Scalable and interactive segmentation and visualization of neural processes in em datasets

Won Ki Jeong*, Johanna Beyer, Markus Hadwiger, Amelio Vazquez, Hanspeter Pfister, Ross T. Whitaker

*Corresponding author for this work

Research output: Contribution to journalArticlepeer-review

55 Scopus citations


Recent advances in scanning technology provide high resolution EM (Electron Microscopy) datasets that allow neuroscientists to reconstruct complex neural connections in a nervous system. However, due to the enormous size and complexity of the resulting data, segmentation and visualization of neural processes in EM data is usually a difficult and very time-consuming task. In this paper, we present NeuroTrace, a novel EM volume segmentation and visualization system that consists of two parts: a semi-automatic multiphase level set segmentation with 3D tracking for reconstruction of neural processes, and a specialized volume rendering approach for visualization of EM volumes. It employs view-dependent on-demand filtering and evaluation of a local histogram edge metric, as well as on-the-fly interpolation and ray-casting of implicit surfaces for segmented neural structures. Both methods are implemented on the GPU for interactive performance. NeuroTrace is designed to be scalable to large datasets and data-parallel hardware architectures. A comparison of NeuroTrace with a commonly used manual EM segmentation tool shows that our interactive workflow is faster and easier to use for the reconstruction of complex neural processes.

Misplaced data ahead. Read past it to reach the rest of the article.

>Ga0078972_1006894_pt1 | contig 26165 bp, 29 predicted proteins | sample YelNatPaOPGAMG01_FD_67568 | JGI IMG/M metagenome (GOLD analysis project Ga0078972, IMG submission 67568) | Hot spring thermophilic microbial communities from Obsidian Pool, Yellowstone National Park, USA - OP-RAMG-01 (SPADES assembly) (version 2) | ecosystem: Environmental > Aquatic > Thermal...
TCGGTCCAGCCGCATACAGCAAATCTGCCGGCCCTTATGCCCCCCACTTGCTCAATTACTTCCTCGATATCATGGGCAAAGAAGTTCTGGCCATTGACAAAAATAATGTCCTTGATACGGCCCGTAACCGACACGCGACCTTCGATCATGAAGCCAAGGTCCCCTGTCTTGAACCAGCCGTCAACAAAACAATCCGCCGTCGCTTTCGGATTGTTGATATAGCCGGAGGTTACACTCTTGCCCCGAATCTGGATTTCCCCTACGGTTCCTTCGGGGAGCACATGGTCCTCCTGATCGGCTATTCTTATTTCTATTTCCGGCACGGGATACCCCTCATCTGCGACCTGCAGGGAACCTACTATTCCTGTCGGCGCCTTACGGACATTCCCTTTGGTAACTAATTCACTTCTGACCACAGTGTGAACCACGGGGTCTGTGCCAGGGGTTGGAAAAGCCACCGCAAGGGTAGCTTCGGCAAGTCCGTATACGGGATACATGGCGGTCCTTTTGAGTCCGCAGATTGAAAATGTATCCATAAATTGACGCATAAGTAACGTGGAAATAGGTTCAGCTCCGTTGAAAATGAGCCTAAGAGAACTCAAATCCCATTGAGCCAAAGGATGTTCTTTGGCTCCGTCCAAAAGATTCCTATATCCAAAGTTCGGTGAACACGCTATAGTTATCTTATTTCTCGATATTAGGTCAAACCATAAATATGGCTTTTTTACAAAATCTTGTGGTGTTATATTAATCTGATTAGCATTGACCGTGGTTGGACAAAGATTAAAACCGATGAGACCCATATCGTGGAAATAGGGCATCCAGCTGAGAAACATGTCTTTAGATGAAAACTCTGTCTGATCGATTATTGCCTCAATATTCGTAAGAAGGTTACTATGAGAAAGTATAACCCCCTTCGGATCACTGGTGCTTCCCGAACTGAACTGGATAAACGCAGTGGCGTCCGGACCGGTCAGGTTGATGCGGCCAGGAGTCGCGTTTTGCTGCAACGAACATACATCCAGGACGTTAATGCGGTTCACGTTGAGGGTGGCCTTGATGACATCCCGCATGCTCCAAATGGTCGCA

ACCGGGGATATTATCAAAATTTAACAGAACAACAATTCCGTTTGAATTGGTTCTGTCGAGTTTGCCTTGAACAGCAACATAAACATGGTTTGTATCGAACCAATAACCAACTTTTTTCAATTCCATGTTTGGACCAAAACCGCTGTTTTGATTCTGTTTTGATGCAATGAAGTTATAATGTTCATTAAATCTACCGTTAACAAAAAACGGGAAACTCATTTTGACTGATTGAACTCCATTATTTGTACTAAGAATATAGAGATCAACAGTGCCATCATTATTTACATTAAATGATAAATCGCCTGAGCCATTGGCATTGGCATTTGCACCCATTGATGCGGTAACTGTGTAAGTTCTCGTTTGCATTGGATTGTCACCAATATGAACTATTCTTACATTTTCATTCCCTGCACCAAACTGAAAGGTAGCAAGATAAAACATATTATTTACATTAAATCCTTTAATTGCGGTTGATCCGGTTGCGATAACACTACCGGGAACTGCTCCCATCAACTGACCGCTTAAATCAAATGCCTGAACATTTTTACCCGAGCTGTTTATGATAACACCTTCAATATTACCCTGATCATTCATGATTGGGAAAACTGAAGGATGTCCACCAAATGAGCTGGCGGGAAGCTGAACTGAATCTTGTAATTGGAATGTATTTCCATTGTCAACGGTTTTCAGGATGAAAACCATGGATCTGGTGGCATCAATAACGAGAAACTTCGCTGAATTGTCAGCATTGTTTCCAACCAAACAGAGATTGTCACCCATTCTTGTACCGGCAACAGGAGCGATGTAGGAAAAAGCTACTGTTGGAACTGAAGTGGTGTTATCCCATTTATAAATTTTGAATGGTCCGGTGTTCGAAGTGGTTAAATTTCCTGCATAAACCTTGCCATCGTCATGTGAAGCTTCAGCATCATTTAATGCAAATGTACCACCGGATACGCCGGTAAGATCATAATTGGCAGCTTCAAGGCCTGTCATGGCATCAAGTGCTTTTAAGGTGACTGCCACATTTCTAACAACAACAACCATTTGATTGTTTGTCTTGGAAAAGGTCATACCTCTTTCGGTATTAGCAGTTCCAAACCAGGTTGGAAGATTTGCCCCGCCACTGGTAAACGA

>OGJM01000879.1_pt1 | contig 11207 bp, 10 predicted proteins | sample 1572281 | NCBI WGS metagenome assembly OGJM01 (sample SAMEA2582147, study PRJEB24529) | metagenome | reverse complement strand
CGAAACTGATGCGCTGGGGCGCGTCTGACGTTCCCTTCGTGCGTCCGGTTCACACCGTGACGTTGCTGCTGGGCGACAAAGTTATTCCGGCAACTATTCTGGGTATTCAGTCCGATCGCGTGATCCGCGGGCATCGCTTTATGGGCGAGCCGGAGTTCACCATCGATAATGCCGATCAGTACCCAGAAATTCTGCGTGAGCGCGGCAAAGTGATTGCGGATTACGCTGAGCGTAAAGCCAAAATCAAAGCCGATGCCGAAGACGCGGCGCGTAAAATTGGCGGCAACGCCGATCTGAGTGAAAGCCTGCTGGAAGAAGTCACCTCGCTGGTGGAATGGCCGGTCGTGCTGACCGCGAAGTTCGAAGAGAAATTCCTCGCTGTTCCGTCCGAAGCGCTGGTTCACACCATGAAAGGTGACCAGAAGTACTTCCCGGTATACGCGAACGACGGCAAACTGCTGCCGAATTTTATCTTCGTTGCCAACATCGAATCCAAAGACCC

Original languageEnglish (US)
Article number5290767
Pages (from-to)1505-1514
Number of pages10
JournalIEEE Transactions on Visualization and Computer Graphics
Issue number6
StatePublished - Nov 2009

Bibliographical note

Funding Information:
This work was supported in part by the National Science Foundation under Grant No. PHY-0835713, the Austrian Research Promotion Agency FFG, Vienna Science and Technology Fund WWTF, the Harvard Initiative in Innovative Computing (IIC), the National Institutes of Health under Grant No. P41-RR12553-10 and U54-EB005149, and through generous support from Microsoft Research and NVIDIA. We thank our biology collaborators Prof. Jeff Lichtman and Prof. Clay Reid from the Harvard Center for Brain Science for their time and the use of their data. We also wish to thank Dr. Juan C. Tapia, Dr. Ju Lu, Thomas Zhihao Luo, May Zhang, Bo Wang, and Robert Cole Hurley for participating in the user study.


  • Segmentation
  • connectome
  • graphics hardware
  • implicit surface rendering
  • neuroscience
  • volume rendering

ASJC Scopus subject areas

  • Software
  • Signal Processing
  • Computer Vision and Pattern Recognition
  • Computer Graphics and Computer-Aided Design


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